The Arabist

The Arabist

By Issandr El Amrani and friends.

Kidnappings in Nubia

An unknown gang has kidnapped tourists exploring the Western Desert near Aswan:

"Up to 15 people, including 11 foreign tourists, have been abducted in Egypt, according to the Italian foreign ministry and Egyptian security sources. 

The Italian foreign ministry confirmed on Monday that at least five Italian nationals were among those taken near the border with Sudan.

The Egyptian tourism ministers said that the other people seized were five Germans, four Egyptians and one Romanian.

"This is a gang act [by] masked men," Zoheir Garrana, the minister, said, adding that talks were under way on a ransom to release the abductees."

Although it's easy to jump to conclusions when the Israeli government recently issued a warning that Israeli tourists were being targeted for kidnappings in Sinai, this is very far away from Sinai and may simply be a criminal gang, considering they're asking for ransom. Of course that does not rule out the possibility that some violent political group (Islamist or otherwise) is trying to fundraise through kidnappings, which would mark the return of organized militant political violence in Upper Egypt. But I personally doubt it, but this kind of criminal activity is bad news for Egypt and a sign that more attention should be paid to the porous border with Sudan.

Not to make light of this, but I am reminded of The Tragedy of the Korosko, a nice little novella by Arthur Conan Doyle about a kidnapping in the same area. Here's the bit where the eclectic group of Western tourists get kidnapped:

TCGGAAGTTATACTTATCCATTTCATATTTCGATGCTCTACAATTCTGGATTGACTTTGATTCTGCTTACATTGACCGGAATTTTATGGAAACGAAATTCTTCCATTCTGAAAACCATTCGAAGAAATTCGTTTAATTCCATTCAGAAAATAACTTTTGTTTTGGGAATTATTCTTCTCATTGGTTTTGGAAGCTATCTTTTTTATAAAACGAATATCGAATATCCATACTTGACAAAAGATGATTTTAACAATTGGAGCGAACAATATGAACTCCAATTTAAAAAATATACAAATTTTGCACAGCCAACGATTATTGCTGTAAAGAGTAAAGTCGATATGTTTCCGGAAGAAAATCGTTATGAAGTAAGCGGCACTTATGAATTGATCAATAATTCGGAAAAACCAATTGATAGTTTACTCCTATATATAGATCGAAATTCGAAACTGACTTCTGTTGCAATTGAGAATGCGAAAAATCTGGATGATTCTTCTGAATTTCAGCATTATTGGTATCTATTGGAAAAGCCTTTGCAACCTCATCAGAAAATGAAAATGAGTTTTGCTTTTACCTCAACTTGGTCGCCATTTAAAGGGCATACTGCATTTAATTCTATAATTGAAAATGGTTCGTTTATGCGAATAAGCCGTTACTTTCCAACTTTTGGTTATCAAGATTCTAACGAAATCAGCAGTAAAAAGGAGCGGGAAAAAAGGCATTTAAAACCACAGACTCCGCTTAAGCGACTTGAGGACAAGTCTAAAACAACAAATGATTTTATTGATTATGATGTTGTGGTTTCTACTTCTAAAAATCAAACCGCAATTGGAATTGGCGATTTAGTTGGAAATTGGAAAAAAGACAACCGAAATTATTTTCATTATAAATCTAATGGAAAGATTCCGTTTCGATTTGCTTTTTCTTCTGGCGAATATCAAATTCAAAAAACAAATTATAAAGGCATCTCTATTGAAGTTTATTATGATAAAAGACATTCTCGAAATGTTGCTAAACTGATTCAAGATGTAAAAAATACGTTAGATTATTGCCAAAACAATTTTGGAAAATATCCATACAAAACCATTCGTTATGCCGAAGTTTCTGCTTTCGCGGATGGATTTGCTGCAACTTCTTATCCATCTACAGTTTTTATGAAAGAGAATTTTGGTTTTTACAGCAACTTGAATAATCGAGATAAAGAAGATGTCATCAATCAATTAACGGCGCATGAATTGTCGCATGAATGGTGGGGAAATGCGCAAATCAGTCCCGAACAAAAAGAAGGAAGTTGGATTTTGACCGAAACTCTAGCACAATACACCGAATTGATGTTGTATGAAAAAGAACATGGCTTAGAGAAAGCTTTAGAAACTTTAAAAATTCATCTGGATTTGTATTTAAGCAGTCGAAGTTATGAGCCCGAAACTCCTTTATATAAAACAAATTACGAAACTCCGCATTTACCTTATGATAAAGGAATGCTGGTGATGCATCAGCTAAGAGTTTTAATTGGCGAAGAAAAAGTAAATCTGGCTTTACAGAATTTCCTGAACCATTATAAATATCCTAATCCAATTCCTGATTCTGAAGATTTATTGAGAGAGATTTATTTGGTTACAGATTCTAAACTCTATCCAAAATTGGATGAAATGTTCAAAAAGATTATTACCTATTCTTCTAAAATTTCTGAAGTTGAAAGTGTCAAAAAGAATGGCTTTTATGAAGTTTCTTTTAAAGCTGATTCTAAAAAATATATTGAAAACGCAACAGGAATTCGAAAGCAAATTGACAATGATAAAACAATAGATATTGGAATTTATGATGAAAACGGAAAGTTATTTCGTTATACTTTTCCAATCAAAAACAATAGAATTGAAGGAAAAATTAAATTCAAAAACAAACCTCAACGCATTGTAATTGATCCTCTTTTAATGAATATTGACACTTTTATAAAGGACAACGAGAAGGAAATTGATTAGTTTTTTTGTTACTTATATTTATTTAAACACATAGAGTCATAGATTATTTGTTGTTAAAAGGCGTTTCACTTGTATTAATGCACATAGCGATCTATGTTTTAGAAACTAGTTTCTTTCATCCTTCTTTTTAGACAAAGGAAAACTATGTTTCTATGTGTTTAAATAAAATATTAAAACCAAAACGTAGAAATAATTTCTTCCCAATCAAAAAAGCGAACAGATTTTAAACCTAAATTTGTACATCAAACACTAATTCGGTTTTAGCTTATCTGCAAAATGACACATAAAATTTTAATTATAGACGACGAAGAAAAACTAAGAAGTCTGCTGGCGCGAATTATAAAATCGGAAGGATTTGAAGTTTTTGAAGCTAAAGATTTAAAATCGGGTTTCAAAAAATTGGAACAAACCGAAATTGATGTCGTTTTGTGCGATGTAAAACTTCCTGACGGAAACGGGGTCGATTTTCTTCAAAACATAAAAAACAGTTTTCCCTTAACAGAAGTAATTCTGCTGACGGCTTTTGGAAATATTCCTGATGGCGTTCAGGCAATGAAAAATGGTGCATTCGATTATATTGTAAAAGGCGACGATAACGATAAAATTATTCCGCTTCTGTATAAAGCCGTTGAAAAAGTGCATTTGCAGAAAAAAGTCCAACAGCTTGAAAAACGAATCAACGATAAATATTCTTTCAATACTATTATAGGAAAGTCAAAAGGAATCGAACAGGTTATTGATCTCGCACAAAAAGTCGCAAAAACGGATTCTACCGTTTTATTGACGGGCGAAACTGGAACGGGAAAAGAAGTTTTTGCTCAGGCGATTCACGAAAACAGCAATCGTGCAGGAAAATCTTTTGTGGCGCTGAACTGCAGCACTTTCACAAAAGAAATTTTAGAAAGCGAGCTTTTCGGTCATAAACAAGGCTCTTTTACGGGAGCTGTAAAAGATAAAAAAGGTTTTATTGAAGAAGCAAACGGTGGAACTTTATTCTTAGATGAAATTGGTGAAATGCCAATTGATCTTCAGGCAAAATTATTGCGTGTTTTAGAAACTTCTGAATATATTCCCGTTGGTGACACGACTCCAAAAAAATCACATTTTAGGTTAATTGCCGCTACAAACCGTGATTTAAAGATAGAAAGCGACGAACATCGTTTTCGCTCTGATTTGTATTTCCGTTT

The travellers, nestling up against one another, had awaited, each after his own fashion, the coming of the Arabs. The Colonel, with his hands back in his trouser-pockets, tried to whistle out of his dry lips. Belmont folded his arms and leaned against a rock, with a sulky frown upon his lowering face. So strangely do our minds act that his three successive misses, and the tarnish to his reputation as a marksman, was troubling him more than his impending fate. Cecil Brown stood erect, and plucked nervously at the up-turned points of his little prim moustache. Monsieur Fardet groaned over his wounded wrist. Mr. Stephens, in sombre impotence, shook his head slowly, the living embodiment of prosaic law and order. Mr. Stuart stood, his umbrella still over him, with no expression upon his heavy face, or in his staring brown eyes. Headingly lay with that china-white cheek resting motionless upon the stones. His sun-hat had fallen off, and he looked quite boyish with his ruffled yellow hair and his un-lined, clean-cut face. The dragoman sat upon a stone and played nervously with his donkey-whip. So the Arabs found them when they reached the summit of the hill.